The importance of continuous quality improvement cannot be overstated, given our ever-evolving health care landscape. In order for PAs to continue providing the highest-quality health care to our patients, educators and practitioners must engage in an ongoing dialogue to ensure a strong alignment between educational expectations and clinical competencies.
In March 2016, the Physician Assistant Education Association (PAEA) hosted the Stakeholder Summit, bringing together 61 thought leaders, including PAs, PA educators, policy makers, and employers from across the country. The Summit’s principal focus was to identify the key skills, knowledge, and experiences that new PA graduates need to be successful in clinical practice — and how PA education can adapt to better prepare students for the health care environment they will encounter.
In addition to PAEA, three other national PA organizations sponsored the Stakeholder Summit: the Accreditation Review Commission on Education for the Physician Assistant (ARC-PA); the National Commission on Certification of Physician Assistants (NCCPA); and the American Academy of PAs (AAPA). This joint project of the “Four Orgs” — the PA organizations representing the entire PA lifecycle — serves as a model for how other health professions associations can collaborate to build a shared understanding of the important issues affecting their constituents.
The Summit yielded many crucial insights and constructive suggestions that will help PAEA in our efforts to ensure education is aligned with the practice environment. However, additional dialogue across the PA profession will be needed to explore these ideas in greater depth and identify next steps. For this reason, we’re calling the Summit the first in a series of “fortunate events” through which we can address the future of PA education.
Over the course of two days, the attendees examined a variety of issues, designed to achieve the following objectives:
Attendees were asked to take a perspective of someone looking back from the future — a future where PA education and practice are tightly aligned and where new graduates are able to “hit the ground running” as they enter a variety of practice settings (e.g., primary care offices, hospitals, specialty clinics). From their vantage point in the “successful future,” we asked attendees to tell the story of how we got from the present to their imagined future, describing the challenges they were able to overcome along the way.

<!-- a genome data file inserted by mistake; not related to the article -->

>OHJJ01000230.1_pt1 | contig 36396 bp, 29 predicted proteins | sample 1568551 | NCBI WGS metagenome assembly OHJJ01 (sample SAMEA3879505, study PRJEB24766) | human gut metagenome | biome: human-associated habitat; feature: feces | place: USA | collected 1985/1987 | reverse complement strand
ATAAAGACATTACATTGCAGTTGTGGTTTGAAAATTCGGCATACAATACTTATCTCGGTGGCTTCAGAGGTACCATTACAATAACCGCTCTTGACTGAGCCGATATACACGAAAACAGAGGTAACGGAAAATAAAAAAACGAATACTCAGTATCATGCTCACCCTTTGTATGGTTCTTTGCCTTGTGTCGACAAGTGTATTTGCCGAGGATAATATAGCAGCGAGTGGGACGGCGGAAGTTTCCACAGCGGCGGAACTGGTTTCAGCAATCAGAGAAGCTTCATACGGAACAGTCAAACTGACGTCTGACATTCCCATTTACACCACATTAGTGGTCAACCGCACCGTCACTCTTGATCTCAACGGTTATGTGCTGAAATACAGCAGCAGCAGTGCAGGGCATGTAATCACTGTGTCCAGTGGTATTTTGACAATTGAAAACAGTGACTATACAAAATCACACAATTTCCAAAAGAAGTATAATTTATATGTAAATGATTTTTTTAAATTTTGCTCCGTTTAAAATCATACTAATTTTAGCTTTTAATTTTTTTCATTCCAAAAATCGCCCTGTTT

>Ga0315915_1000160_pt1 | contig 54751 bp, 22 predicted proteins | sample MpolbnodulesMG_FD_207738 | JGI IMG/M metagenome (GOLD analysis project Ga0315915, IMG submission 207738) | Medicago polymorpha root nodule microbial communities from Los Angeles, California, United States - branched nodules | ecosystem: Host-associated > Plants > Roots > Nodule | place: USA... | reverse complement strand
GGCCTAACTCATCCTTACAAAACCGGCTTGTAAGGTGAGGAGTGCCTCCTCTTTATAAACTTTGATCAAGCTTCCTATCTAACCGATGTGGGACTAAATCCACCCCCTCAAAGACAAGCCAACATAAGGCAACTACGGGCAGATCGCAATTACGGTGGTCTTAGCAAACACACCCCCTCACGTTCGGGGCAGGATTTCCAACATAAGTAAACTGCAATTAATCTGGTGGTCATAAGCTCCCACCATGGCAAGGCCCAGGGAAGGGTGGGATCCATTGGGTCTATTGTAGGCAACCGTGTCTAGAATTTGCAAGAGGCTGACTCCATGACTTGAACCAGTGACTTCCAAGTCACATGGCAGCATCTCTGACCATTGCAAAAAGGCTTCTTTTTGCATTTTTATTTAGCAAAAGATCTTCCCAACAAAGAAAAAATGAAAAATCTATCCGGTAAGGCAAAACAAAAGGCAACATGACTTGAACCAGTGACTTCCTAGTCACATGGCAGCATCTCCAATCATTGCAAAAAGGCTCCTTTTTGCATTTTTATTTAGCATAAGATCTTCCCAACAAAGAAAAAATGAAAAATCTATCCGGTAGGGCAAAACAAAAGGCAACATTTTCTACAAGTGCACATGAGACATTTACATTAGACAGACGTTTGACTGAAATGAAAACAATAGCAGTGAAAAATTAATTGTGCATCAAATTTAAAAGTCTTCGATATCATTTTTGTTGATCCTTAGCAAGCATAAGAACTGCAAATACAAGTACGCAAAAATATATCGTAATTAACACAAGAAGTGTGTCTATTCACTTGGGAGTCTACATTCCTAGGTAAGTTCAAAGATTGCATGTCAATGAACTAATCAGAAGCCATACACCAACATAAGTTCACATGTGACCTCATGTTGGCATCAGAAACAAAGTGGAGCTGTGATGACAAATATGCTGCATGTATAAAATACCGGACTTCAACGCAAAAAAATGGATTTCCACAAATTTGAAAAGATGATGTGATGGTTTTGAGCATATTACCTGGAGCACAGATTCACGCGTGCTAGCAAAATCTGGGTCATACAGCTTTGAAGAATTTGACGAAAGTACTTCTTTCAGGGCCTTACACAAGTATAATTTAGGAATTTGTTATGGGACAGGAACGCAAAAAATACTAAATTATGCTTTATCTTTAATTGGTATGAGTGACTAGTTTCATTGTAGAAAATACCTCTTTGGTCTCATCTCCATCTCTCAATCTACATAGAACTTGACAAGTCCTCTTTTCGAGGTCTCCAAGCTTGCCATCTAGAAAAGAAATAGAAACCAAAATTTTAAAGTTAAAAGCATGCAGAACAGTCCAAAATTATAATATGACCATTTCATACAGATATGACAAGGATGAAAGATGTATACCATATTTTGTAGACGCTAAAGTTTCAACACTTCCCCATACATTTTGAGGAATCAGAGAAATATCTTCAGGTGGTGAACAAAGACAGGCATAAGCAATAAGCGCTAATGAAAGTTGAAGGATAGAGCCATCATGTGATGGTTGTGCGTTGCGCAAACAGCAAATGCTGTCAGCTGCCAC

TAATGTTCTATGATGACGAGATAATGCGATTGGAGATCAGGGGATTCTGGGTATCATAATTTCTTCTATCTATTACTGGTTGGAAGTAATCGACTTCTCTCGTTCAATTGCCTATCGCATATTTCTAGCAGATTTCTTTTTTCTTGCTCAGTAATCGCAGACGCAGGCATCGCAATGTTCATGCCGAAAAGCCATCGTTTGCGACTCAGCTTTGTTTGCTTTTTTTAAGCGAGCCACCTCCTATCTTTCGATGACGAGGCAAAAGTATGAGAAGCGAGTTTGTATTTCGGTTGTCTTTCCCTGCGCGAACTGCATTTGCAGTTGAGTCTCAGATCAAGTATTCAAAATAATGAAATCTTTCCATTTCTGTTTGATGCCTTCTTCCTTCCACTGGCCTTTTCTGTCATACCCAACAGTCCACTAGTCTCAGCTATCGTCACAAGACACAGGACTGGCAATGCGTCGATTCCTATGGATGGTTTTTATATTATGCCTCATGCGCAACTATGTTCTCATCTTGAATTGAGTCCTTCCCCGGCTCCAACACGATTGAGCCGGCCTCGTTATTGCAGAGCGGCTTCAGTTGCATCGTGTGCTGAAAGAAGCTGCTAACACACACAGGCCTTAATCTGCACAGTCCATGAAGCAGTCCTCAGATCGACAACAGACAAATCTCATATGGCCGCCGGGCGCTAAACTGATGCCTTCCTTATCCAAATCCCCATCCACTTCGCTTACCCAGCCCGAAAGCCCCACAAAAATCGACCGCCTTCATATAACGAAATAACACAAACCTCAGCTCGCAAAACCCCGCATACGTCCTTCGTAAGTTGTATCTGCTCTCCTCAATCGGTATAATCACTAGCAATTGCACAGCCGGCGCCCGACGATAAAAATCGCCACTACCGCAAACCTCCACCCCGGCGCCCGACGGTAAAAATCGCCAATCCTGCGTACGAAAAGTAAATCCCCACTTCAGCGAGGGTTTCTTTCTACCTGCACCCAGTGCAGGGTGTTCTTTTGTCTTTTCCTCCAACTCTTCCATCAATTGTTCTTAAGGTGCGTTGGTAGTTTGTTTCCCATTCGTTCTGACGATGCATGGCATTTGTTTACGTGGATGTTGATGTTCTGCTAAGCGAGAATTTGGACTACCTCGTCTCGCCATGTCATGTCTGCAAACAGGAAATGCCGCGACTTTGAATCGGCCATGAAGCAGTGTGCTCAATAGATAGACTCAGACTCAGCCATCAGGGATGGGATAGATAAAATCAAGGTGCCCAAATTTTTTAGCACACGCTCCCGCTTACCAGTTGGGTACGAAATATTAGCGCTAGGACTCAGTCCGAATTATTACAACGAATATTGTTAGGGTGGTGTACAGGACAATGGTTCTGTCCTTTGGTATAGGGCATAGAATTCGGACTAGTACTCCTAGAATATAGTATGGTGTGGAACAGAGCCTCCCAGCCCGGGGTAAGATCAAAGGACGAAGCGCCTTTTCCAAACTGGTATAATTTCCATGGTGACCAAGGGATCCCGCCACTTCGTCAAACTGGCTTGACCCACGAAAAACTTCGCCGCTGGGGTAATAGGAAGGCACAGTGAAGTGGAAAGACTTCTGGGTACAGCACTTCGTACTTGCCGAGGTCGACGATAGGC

The stories that attendees told grappled with the most relevant issues of contemporary PA education: creating more opportunities for PA students to get practical, high quality clinical training; adapting the PA curriculum to include interpersonal and clinical reasoning skills; helping employers understand and experience the value that PA students can contribute to their practices; and developing PA programs that promote interprofessional education experiences.
The insights gained from attendees at the Summit helped us develop a set of guiding principles that span the continuum of PA education — from the pre-acceptance process through the transition into practice. Many of the guiding principles are meant to reinforce the existing strengths of PA education, while others encourage both educators and employers to reconsider some of the current norms.
While these guiding principles are focused on education, PAEA will need to leverage our unique and powerful relationship with our Four Org partners to prioritize and implement these ideas. In particular, we’ll need to work closely with ARC-PA to ensure that accreditation supports the educational innovations that PA programs need to adopt to keep pace with changes in practice, new models of teaching, and other opportunities that strengthen the profession’s ability to educate future PAs.
Note: The views expressed in this summary are those of the Physician Assistant Education Association, and do not necessarily represent the conclusions of other Stakeholder Summit attendees or sponsors.